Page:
Rob has gotten vaccines and sprayed his clothes with anti-mosquito stuff to fend off malaria while I have pondered how exactly I am going to take a shower while he is gone. (Ideas? I seriously cannot wait until Lewis will sit still and watch TV for 20 minutes while I get ready.) Rob has put together training on the immune system and pediatric development and so forth while I have pondered catching up on Downton Abbey while he is away. Rob is packing shorts and T-shirts and it will more than likely snow while he is gone. He will eat Haitian spaghetti and I will make vast quantities of macaroni & cheese for the kids. He is going and we are sending.

Friday, January 11, 2013

Congratulations, This Week

I would like to extend my congratulations to this week, our first week after the holidays back to work/school/everything, for totally knocking me sideways and kicking my butt. Grace was back to 1st grade and started a gymnastics class, Violet started at a new preschool, Rob started working at two clinics instead of one, I tried to get my working hours back up to their normal levels, and somehow I also thought it would be a good week to schedule various dentist and doctor appointments. I think it would have been a lot for even a normal week, but we were all out of practice for our normal lives so things were a bit rough.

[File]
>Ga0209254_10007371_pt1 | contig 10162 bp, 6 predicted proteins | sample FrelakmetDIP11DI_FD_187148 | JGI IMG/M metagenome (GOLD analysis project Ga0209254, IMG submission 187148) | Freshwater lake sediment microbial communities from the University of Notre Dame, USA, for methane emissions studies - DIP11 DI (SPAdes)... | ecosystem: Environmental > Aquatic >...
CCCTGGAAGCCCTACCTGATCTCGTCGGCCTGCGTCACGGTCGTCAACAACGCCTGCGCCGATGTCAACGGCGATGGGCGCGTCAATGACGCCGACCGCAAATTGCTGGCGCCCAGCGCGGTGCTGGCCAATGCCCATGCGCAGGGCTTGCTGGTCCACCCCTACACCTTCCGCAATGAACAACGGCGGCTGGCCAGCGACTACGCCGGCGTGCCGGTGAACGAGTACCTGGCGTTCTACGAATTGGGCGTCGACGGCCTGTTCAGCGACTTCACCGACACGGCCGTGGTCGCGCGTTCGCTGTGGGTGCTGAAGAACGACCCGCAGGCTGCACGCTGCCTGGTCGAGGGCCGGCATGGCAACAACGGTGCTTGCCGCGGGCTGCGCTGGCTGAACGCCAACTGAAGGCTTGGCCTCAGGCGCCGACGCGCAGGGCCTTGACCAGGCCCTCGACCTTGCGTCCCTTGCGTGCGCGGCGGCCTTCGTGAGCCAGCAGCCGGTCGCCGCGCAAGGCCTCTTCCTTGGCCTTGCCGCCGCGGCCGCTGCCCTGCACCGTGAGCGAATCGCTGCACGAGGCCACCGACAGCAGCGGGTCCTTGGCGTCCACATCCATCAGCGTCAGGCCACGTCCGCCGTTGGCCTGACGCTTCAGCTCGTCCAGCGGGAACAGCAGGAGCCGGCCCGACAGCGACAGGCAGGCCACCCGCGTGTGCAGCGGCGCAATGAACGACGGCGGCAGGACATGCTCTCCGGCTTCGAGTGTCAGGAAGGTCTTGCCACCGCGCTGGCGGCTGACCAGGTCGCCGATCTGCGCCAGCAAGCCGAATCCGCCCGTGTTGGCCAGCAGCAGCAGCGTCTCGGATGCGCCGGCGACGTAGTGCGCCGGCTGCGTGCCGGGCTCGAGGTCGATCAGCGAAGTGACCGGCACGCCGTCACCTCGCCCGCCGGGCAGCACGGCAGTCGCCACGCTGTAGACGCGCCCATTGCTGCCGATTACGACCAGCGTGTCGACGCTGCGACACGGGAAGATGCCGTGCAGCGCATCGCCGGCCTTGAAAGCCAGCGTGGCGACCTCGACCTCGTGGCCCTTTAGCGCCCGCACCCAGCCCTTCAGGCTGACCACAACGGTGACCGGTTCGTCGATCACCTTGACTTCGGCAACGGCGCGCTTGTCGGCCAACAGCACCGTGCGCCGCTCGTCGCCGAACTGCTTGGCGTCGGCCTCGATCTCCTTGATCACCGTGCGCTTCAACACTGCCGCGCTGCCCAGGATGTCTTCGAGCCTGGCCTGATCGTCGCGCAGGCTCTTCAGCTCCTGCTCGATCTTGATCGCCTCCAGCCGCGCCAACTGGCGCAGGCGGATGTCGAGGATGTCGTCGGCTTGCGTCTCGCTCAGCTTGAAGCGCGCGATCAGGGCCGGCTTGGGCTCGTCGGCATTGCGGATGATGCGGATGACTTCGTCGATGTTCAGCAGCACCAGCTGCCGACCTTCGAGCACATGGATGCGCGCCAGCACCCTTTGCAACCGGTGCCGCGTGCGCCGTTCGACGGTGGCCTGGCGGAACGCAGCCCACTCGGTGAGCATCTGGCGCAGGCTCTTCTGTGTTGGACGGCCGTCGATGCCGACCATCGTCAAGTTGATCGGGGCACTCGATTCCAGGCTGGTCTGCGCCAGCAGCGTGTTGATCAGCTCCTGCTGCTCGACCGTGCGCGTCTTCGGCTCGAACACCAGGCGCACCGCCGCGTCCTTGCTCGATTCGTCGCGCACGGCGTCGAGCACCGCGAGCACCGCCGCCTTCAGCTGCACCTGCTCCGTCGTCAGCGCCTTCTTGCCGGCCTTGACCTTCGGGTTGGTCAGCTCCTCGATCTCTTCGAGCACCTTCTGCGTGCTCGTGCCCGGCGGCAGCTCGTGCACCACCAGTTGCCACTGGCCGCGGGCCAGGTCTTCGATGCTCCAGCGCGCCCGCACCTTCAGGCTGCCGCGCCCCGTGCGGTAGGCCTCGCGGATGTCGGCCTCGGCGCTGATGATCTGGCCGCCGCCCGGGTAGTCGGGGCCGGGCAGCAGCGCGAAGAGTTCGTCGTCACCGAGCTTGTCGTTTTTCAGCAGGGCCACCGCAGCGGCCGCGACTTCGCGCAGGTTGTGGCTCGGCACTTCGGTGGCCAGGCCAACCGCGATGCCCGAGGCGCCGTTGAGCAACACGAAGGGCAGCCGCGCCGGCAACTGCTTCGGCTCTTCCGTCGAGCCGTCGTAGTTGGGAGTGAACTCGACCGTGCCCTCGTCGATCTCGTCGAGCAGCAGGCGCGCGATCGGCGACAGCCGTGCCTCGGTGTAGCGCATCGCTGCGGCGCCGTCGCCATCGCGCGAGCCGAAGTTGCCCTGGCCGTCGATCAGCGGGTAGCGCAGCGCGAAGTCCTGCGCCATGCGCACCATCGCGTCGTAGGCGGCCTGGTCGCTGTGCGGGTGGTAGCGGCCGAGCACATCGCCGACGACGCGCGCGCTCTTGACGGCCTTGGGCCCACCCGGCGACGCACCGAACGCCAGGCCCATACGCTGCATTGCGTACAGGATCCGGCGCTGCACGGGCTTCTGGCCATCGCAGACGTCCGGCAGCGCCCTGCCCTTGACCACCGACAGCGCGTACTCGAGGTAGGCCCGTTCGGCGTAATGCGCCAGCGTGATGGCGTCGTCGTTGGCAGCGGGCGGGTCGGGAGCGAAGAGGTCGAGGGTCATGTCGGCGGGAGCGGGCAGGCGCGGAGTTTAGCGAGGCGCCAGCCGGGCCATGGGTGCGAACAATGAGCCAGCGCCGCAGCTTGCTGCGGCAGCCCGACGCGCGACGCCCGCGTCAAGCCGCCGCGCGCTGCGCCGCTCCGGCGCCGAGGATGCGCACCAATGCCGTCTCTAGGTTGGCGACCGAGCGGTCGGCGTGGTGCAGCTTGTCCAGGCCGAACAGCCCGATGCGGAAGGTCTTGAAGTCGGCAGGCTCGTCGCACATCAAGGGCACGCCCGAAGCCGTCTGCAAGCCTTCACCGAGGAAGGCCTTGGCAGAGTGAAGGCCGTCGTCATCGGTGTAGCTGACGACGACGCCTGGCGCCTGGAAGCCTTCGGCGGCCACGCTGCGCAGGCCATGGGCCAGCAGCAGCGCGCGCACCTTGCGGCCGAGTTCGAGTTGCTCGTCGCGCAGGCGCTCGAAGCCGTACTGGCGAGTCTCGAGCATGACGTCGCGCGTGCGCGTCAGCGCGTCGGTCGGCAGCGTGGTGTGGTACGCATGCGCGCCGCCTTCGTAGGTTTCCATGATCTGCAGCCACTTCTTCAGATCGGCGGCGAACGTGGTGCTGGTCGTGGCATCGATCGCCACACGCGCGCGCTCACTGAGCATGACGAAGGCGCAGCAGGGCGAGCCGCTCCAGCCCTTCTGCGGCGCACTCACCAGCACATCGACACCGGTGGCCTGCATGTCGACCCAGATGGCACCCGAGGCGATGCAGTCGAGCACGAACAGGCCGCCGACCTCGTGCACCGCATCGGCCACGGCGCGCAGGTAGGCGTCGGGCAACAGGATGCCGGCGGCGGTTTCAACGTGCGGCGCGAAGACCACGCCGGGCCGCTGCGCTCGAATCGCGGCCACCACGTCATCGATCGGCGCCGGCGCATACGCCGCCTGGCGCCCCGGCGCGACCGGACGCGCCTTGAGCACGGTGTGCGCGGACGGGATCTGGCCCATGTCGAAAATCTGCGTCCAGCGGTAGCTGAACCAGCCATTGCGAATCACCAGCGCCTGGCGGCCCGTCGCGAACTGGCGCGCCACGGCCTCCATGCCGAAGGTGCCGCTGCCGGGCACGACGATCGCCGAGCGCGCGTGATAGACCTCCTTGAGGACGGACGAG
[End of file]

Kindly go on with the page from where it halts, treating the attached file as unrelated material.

One thing that seems to be going well is Violet at her new preschool. After Violet's first appointment to do evaluations and see if there are things we should be doing to help her, we decided that it was time to pursue preschool for her again, and to try for a more traditional, structured preschool environment. I called around and discovered that the Jewish Community Center (where Grace went to pre-K) had just had a spot open in Violet's age group for MWF mornings THAT VERY MORNING so we decided to go for it. So far she is loving it; she is excited to go and sad to leave, she asks about going on non-school days, and she says it makes her happy. I've been talking a lot to the teachers about where she is right now socially and behaviorally and I feel really good about them. They are saying that she often protests transitions (no surprise there) but otherwise they think her first week went well.

First day at a new preschool

The downside to the JCC is that it is pricey by Salt Lake standards, partly because you have to be members to enroll at the preschool. The upside is that then you are members at the JCC! They have lots of really nice programs including a lovely gym and wonderful childcare for kids Lewis' age, so now I am working out at a gym again-- hooray! I shall lift many weights and become buff and strong.